This LitStack Rec not only examines character building but also some of the challenging aspects of gender portrayal in the female characters who populate Robert Jordan’s epic Wheel of Time series.
Table of Contents
Ready for Something Epic
In my younger years, I gobbled up every fantasy book I coveted. In 1991, I bought the first two paperbacks of Robert Jordan’s Wheel of Time series, The Eye of the World and The Great Hunt. I was primed for some epic fantasy. Although I loved the bucolic setting of Emond’s Field and terrified by its destruction by trollocs, and excited by the promise of monumental challenges and adventures in the appearance of the mysterious Moiraine and her even more mysterious warder, Lan, something in the reading of these books felt amiss.
What felt amiss was Jordan’s construction of his female characters. While he gave them huge ranges—powerful women, important in both rural and municipal society, unparalleled influence in the magical world—his actual portrayal of the female characters was full of rote tendencies. (Some may say this is true of all of Jordan’s characters, but we’ll put that away for this Rec.)
Enough With the Braid
For instance, there is the braid, and lack of character braiding. I simply couldn’t get beyond how one of the book’s main female characters, Nynaeve, constantly pulls at her long hair braid. Angry, pull the braid. Uncertain, pull the braid. Need comfort, pull the braid. She always pulls on that damned braid.
As a woman with long hair—even acknowledging that I am not all women—this character tic seemed ridiculous, if only for its constant repetition. It felt like a character tic used by a writer who failed to explore beyond a first, hackneyed, choice. This was a harbinger of more laziness to come—unfortunately constructed, flat female characters whose actions are not character motivated, but take place solely to move the action from point a to point b, regardless of the validity of the action. The character construction lacked emotional braiding and depth.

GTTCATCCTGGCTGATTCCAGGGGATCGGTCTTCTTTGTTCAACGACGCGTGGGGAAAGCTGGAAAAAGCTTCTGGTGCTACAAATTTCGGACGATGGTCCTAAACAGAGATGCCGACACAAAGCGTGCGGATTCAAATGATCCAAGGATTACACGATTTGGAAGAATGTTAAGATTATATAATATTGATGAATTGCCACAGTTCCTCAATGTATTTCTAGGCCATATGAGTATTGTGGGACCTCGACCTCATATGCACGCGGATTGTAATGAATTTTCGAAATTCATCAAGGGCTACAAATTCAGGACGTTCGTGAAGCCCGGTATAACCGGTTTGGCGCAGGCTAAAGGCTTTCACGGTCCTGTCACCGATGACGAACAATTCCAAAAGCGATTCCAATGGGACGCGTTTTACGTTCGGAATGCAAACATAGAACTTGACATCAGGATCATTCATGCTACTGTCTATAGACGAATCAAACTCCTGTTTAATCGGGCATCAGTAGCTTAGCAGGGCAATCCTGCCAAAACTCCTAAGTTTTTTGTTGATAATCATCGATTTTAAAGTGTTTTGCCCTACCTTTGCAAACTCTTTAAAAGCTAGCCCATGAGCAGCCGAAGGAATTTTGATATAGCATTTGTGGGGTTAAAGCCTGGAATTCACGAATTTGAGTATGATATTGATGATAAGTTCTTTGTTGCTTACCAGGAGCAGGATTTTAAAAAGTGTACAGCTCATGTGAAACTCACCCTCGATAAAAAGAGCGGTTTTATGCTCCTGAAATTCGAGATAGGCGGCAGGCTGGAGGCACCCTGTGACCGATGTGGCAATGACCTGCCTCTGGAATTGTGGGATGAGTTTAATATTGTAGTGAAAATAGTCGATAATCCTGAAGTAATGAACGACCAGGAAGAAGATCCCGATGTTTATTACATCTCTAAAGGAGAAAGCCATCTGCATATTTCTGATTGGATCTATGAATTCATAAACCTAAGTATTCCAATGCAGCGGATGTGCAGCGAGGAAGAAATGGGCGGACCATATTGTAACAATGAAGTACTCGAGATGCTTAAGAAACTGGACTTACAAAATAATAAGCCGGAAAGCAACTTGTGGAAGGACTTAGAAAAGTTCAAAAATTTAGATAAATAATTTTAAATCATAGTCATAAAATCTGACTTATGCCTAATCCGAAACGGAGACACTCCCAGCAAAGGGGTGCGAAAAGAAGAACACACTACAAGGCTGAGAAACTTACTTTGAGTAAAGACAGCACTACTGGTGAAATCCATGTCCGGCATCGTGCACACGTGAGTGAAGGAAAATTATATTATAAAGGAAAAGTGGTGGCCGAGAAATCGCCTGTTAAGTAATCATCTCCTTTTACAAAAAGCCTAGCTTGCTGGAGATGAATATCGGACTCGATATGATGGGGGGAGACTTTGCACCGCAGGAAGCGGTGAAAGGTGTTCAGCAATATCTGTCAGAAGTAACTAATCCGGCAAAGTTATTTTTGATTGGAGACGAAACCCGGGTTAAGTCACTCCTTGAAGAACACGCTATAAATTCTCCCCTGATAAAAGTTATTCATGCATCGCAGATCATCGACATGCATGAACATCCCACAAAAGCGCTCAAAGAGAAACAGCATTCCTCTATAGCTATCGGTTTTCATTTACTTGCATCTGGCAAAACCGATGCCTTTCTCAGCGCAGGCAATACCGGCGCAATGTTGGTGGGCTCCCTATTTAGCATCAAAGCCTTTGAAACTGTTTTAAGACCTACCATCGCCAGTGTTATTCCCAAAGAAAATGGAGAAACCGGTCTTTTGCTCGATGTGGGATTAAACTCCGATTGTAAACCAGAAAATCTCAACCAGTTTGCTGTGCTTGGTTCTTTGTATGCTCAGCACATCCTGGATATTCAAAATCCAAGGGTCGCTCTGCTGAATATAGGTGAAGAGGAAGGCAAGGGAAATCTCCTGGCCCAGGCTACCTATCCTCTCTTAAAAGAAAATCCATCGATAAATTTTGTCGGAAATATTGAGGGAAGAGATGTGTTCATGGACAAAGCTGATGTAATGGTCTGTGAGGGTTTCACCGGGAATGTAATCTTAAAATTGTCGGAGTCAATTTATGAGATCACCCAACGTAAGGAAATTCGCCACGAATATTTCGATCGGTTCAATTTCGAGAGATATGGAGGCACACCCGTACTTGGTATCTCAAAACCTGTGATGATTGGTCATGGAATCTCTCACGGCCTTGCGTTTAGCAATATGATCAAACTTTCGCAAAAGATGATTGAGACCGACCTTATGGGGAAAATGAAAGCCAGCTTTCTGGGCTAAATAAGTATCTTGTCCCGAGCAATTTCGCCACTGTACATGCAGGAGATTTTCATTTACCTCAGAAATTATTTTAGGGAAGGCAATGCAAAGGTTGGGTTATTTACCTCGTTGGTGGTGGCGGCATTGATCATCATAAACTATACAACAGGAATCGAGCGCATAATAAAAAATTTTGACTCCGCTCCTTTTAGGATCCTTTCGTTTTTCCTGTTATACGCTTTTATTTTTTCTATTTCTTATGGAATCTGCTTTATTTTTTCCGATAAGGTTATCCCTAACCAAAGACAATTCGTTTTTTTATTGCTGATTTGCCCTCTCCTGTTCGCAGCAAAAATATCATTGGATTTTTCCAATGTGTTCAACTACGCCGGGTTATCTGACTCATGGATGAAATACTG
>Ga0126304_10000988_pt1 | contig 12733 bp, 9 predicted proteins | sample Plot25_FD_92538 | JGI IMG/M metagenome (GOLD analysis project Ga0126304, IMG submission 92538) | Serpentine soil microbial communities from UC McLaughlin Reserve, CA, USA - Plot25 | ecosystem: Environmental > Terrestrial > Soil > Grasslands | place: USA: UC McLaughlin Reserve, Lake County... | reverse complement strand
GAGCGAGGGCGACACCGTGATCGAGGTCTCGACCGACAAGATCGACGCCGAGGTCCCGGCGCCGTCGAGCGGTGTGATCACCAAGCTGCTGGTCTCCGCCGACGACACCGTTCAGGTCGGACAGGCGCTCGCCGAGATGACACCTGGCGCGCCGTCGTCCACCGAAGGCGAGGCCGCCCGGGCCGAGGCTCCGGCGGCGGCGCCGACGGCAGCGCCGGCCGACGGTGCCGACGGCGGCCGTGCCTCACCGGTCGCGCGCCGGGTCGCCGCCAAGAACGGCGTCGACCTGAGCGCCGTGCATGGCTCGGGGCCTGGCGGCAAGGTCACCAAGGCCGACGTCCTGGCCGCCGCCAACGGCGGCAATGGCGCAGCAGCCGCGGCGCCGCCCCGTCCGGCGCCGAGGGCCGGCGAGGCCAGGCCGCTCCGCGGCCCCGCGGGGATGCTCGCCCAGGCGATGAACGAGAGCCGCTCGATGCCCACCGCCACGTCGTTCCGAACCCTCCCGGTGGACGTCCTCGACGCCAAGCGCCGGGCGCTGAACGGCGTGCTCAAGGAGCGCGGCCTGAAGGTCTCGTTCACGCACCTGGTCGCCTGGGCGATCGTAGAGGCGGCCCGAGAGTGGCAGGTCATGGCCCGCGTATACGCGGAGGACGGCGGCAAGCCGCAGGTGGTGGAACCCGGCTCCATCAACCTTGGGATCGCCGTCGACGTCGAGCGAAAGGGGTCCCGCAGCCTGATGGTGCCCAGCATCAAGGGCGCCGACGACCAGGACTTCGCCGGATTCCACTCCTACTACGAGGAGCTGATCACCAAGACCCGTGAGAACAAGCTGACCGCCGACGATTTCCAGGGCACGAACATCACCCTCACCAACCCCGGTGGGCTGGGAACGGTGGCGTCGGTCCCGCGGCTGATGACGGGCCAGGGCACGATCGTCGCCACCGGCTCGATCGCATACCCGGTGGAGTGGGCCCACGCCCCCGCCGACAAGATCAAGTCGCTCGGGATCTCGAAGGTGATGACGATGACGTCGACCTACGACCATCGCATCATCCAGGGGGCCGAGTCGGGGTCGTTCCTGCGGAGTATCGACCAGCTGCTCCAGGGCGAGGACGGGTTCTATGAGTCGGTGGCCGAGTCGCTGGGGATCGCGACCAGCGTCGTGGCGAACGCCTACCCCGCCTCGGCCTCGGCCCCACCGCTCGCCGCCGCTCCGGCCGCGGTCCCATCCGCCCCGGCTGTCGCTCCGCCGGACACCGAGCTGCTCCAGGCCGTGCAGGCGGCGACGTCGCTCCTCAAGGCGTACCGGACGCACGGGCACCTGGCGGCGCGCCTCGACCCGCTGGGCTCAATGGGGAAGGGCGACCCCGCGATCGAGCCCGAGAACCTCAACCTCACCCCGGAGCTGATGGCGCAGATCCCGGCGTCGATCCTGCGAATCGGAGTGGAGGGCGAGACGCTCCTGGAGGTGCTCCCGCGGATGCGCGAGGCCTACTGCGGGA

To hell with its staggering status in the realm of epic fantasy. To hell with the braid, and lack of character braiding. I stopped reading after the second book. I had no desire to return to the series.
A New Perspective
Nearly 30 years later, I had a new life, a new job, and a new boss. This new boss—decades my junior—was also a fan of fantasy literature. His absolute favorite was the Wheel of Time. He adored the books and was incredibly excited and worried about the upcoming television series; his own character braiding was cute, turning on a whim like a puppy’s. When he learned I had dropped the series after the first two books, he implored me to give them another try. “It starts slowly, but gets better,” he insisted.
Thus began his relentless campaign. When I couldn’t find my copy of the first book (it had been 30 years, after all), he said he would find his old copy at his mother’s house and lend it to me. When he couldn’t find it there, he promised he would buy me a copy. I balked, but he insisted. And in a mistake that probably saved the day for him, the book he ordered for me was not an e-book. It was the audio version of The Eye of the World. So, because I love puppies and I’m willing to believe that minds are braided and can change perspective, I started the series again. This time listening.
I listened to the entire Wheel of Time series. Fourteen books. Five hundred sixty-three + hours.
The Love and the Hate
My verdict? It’s complex. I can only partially recommend the series to a discerning enthusiast of fantasy literature, especially given the time involved in following the entire series—and you must read the entire thing to appreciate the sum of its parts. Especially since a few of those parts—even major ones—are not as well wrought as other parts.